We went back the next day and took them with us, and they warmed up again but MayMay cried every time I left the room. It was difficult. I was gratified at first because that is a sign of attachment. But as time wore on it got difficult... she'd cry every time she didn't get something she wanted. Finally on the last day, (today), I'd had enough and just let her cry a little, didn't pay attention to the crying but instead did my best to engage her in play and play with Bella, too, giving them equal attention instead of letting MayMay monopolize mine, and she was OK. Boundaries are tricky when you're working in different languages. MayMay has not warmed up as much to Skywalker, yet. She prefers me, and she seems to be pretty single-minded at this point when it comes to getting what she wants. Today at lunch she refused to eat any of the food and then as soon as we got upstairs for nap, she asked for a certain barley snack that Ethiopian kids really love. I said no, and put her to bed. So that was that. She had a good nap and was in good humor when she woke up, and had a little bit of her snack then.

Ethiopia is an amazing place. I wish my first visit could have come at a time when there were less riding on the trip, less stressful things happening on the trip. But I can't think of any other time we would have been able to justify the cost of plane tickets, so I'm not complaining at all. The food is delicious, the people beautiful (and if you think that saying that makes me prejudiced somehow, I defy you to find anyone who has visited Ethiopia who will say otherwise. Even beggars on the street, crippled, dirty, living in poverty... the faces are beautiful and startling, the smiles like rays of sunshine.)

We went out to a traditional restaurant night before last, and the food and the experience was amazing There were traditional dancers. The subtle movements of the dancing were amazing, and there was an Arsi Oromo dance with some amazing hair-swinging action... we'll post them on youtube and link here at some point.

In short, Ethiopia is amazing, our girls are woooonderful, well-adjusted girls with only (so far) the normal types of difficulties that kids tend to go through when huge changes happen. Bella is smart as a whip and has amazing courage and curiosity and ingenuity; she'll try things when she's scared of them. Being scared almost seems to make her more determined to try. She figured out the seat-belt, the car window, she uses a fork even though it's harder for her, because she sees us doing it and wants to try.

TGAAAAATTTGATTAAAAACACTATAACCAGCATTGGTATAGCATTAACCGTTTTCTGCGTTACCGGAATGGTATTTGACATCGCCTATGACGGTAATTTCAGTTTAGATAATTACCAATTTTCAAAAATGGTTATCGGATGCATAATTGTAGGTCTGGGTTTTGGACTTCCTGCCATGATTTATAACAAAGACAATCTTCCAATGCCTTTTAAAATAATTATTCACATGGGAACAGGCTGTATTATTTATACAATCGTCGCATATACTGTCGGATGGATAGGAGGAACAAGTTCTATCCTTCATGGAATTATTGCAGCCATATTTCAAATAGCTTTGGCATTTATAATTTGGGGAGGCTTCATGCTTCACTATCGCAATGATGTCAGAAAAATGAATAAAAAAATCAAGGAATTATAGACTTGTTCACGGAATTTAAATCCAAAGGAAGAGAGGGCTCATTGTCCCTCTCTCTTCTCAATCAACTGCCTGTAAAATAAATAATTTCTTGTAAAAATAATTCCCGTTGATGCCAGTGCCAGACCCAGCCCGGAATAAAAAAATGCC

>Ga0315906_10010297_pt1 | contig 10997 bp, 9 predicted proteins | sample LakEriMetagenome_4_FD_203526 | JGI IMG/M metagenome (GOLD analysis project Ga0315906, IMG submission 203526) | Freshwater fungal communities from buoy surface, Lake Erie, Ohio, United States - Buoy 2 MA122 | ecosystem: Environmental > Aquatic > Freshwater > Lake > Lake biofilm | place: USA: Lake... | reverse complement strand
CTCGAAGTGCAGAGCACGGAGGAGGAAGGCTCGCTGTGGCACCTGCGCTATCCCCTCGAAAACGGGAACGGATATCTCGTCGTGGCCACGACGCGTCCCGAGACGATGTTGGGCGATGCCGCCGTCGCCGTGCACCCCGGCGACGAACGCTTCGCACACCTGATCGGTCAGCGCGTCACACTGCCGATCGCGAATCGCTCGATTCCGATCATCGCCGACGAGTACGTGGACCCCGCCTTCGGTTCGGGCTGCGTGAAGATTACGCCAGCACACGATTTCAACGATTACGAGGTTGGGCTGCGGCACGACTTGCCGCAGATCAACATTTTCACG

MayMay is a sweet, loving, cuddly girl who loves and seeks approval, with irresistible, huge brown eyes that she knows how to use!! and the ability to take correction in stride. She's got a soulful giggle that makes me chuckle every time I hear it. She can make everything into a joke. She is very strong-willed, and doesn't always feel a need to go along with what others tell her to do (which is a quality I am intimiately familiar with! I'll either be the best or the worst mother for her).

Both girls are active and happy most of the time (except around naptime when they start getting droopy eyed, that orphanage obviously had them on a pretty strict schedule.)

I'll add more later... this is a long summary of many days and many experiences. Right now, I'm ready to go home... I love this place but I miss America and I miss my babies, especially little Sam. I missed him enough last night that I had a hard time going to sleep.

So... My sight is set on 36 hours from now when we'll have both halves of our families together for the first time... lots of prayers, for us. This will not be easy, but of course there is that really annoying adage that anything easy isn't worth much. That much I have learned from being a mother. :) And I'm sure I'll learn it even more thoroughly as an adoptive parent.

:) Love you all, will write again, soon.


These are pics of the day we met them. We spent five hours with them, including giving them a naptime. By the end they were warming up and starting to giggle and play with me and peek at Skywalker, too. They're less sure of him, I think because they've not had a lot of men in their lives, particularly in the caregiver role, so they don't know what to make of him. But after having had them around for more than a week, they're starting to thaw toward him, too. Have I ever mentioned how much I love my patient, long-suffering, wise husband?

Toukoul orphanage sign. I was so nervous, not only that first day but every day after until we checked them out. My advice: check them out as soon as you've got everything done that you can't do and bring them along. It's so much more relaxing when they're with you the whole time... instead of the giving them back and renewed nervousness and anticipation when bringing them out again.

Bubbles--the first thing we did together. (BTW... a very good idea, for those of you about to travel and pick up kids that are a little older. Involves eye contact (paramount for attachment!), lots of game possibilities, and our kids were enthralled. I don't think they had played with them much before. They could have gone for hours.)

First day went a lot better than I had imagined. I think a lot of it had to do with the pictures we sent... they knew who we were and were familiar with our faces. They were ready to come home with us.